ALBANY -- The increasingly nasty relations between New York's powerful public employee unions and the state has made its way to a historic showdown in court as unions try to stop furloughs before they are scheduled to begin next week.
Four unions filed legal action in federal court in Albany and were awaiting a hearing on the case. One-day furloughs each week for about 100,000 workers are to begin next week, but the unions believe they would violate labor contracts, and a potentially lengthy legal fight is expected.
Gov. David Paterson would continue furloughs until the adoption of a 2010-11 budget, which was due April 1.
The Civil Service Employees Association union wants the court to also stop Paterson and lawmakers from withholding 4 percent contract raises for 68,300 state workers it represents. The raises would be withheld until a budget is adopted.
At a labor rally Monday in Albany, CSEA President Danny Donohue declined to say a 10-foot-tall inflated rat represented Paterson because "that's an insult to a rodent."
Paterson chief of staff Lawrence Schwartz said Tuesday that Donohue can say things he regrets as "immature and irresponsible and inappropriate."
"I think he's supposed to be a leader, he should act like a leader and take a more responsible, more mature tone, which he could do to get his message across that he disagrees with the governor," Schwartz said when questioned by reporters.
U.S. District Judge Lawrence Kahn is reviewing the union filings against Paterson and the Legislature, which authorized furloughs Monday night. Replies from Paterson and the Legislature are expected later this week.
If the furloughs happen, "there is going to be 20 percent less state services," said Darcy Wells, spokeswoman for the Public Employees Federation union.
That would likely include long lines at the state Department of Motor Vehicles and possible delays in inspections of bridges and food and other tasks that a worker would have one less day each week to complete. Staffs at health care facilities will be stretched, and the filing of legal documents and emergency construction projects could be delayed.
United University Professions, the union of the State University of New York, also sued. "We should not be forced to bear the burden of the state's fiscal problems nor be treated as the scapegoat," said UUP President Phillip H. Smith.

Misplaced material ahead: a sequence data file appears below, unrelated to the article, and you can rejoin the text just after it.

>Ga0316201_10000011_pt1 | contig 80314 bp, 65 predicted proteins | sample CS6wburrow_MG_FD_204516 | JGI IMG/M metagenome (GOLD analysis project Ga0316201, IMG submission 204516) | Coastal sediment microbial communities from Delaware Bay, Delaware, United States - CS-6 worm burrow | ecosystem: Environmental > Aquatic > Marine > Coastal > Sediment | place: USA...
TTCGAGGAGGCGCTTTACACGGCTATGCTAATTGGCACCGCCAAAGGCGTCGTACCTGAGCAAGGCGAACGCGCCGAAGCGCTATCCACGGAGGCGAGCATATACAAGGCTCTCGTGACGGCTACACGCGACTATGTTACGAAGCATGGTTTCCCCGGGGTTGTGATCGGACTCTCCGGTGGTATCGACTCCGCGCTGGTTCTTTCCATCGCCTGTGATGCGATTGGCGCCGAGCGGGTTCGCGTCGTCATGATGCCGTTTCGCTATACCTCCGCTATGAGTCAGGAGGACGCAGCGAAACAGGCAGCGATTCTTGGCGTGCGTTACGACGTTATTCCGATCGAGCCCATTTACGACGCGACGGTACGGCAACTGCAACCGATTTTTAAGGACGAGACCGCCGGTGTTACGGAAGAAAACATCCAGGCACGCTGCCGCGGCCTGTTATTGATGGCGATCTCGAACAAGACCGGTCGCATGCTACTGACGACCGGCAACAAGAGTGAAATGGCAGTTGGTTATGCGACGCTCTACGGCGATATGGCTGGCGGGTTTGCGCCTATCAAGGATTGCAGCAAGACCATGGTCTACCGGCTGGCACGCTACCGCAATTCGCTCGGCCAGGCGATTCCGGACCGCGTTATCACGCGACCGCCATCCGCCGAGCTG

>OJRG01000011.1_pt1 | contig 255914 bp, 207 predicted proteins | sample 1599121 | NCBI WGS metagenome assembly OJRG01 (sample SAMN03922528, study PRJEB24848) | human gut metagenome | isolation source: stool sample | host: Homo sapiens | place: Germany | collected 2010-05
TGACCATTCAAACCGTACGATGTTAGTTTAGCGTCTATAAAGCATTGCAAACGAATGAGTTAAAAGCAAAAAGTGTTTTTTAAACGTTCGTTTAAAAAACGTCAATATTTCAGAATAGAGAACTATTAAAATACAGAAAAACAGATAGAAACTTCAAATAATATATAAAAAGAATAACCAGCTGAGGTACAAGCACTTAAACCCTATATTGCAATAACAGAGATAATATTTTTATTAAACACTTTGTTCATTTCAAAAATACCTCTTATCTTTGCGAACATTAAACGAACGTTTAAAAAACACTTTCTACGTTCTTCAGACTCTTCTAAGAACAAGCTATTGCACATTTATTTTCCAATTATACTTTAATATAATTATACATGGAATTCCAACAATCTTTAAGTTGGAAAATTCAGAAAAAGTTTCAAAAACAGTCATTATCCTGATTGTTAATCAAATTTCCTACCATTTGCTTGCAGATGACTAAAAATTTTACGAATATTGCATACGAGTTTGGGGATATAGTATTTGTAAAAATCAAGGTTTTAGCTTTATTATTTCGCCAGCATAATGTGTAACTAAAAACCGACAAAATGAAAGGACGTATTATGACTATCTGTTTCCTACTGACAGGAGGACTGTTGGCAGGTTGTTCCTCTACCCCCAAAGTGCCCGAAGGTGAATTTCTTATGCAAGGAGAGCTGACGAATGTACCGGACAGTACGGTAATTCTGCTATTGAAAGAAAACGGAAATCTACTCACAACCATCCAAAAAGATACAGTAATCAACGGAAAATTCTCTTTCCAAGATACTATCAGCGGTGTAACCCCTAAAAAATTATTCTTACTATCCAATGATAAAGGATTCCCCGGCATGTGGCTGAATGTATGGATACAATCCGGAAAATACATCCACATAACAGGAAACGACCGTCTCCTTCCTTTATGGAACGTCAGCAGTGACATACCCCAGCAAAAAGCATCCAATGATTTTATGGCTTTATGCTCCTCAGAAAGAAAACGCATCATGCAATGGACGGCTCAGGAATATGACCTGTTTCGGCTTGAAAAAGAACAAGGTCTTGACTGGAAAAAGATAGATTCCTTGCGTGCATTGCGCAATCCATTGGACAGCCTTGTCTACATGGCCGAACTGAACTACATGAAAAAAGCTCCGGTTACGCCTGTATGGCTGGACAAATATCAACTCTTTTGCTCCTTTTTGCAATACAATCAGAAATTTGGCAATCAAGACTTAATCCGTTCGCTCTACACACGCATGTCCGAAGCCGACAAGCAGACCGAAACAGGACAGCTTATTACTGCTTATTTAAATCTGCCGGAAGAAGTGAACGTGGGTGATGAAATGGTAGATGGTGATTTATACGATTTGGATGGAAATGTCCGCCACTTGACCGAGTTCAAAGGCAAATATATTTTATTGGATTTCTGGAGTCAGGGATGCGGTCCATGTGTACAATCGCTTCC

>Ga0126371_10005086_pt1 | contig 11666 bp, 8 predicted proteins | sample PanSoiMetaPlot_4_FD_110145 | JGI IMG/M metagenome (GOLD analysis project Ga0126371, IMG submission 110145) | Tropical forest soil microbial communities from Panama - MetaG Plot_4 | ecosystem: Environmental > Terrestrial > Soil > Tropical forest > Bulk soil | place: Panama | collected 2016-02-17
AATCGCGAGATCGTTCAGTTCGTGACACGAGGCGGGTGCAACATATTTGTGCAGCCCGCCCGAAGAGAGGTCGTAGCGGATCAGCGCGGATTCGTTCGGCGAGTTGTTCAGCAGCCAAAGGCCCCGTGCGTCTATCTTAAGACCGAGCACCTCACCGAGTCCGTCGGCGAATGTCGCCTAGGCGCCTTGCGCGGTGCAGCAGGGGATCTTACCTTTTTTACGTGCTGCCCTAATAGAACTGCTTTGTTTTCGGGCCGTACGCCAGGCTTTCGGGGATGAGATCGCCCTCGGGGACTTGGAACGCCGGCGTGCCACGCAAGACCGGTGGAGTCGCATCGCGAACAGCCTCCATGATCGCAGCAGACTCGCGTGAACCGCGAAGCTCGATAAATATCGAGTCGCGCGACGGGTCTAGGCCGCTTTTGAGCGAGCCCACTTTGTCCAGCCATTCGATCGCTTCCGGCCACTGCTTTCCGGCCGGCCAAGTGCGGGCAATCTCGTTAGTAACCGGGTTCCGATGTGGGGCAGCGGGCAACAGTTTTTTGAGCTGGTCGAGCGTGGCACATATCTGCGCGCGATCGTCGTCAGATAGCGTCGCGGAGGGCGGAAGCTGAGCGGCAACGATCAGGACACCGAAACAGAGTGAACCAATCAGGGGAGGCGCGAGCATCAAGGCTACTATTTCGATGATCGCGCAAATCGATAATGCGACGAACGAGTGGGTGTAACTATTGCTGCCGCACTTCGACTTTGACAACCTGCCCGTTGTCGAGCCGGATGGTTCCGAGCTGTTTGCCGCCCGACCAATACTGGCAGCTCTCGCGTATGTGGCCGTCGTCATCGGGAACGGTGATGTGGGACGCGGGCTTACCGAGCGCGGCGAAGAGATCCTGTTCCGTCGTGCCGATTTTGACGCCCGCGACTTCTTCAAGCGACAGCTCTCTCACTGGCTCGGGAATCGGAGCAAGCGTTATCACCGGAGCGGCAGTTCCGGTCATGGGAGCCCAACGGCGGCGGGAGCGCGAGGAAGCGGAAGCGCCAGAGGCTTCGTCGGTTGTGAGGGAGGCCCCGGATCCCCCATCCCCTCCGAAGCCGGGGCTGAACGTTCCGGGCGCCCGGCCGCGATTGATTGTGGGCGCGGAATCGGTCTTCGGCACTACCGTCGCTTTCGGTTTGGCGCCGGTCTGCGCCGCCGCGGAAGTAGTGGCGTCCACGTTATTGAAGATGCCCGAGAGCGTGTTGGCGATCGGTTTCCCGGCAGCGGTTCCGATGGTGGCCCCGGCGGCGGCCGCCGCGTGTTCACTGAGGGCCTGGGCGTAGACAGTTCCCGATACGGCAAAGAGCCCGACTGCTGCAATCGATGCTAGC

Paterson, however, said there would be no threat to public health or safety as only "nonessential" workers will be furloughed for one day a week.
Paterson said if a budget is agreed to soon, unions will see a fraction of 1 percent loss in salary. That's in a year when they're getting a 4-percent raise with no layoffs planned, and after they refused to agree to less severe measures.
"We're asking everybody for their fair share of sacrifice in a recession," Paterson said. "They left us with absolutely no choice. ... I have never seen any organized labor group protest so much over so little sacrifice."
The independent Citizens Budget Commission said the furlough "savings are urgently needed and labor is one of the right areas of the budget in which to seek them." It said the work force is too big to afford, and a pay freeze is needed.
"Labor representatives must begin to be partners in the solution rather than courtroom adversaries," said Carol Kellermann, the commission's president. "There are alternatives to forced furloughs that have the benefit of providing significant savings for more than one year."
She said Albany has for too long made promises to unions and other special interests that its taxpayers can't afford. Unions representing public workers are among the highest spending lobbies and campaign contributors in Albany.
The restraining orders are the first step in the court challenges. Many lawmakers who reluctantly authorized the furloughs said in floor speeches that the unions will likely win in court.
New York is one of a dozen states, including California, that have resorted to furloughs and faced lawsuits. In some cases, courts overturned them and required states to repay workers for the lost time. But the terms of furloughs and labor agreements differ state-to-state.
Furloughs would mean a 20 percent pay cut, likely until a budget is negotiated by the governor and Legislature. The average state worker is paid $64,164 in the work force of nearly 300,000. About 23,000 make more than $100,000. Paterson said furloughs will save $30 million a week.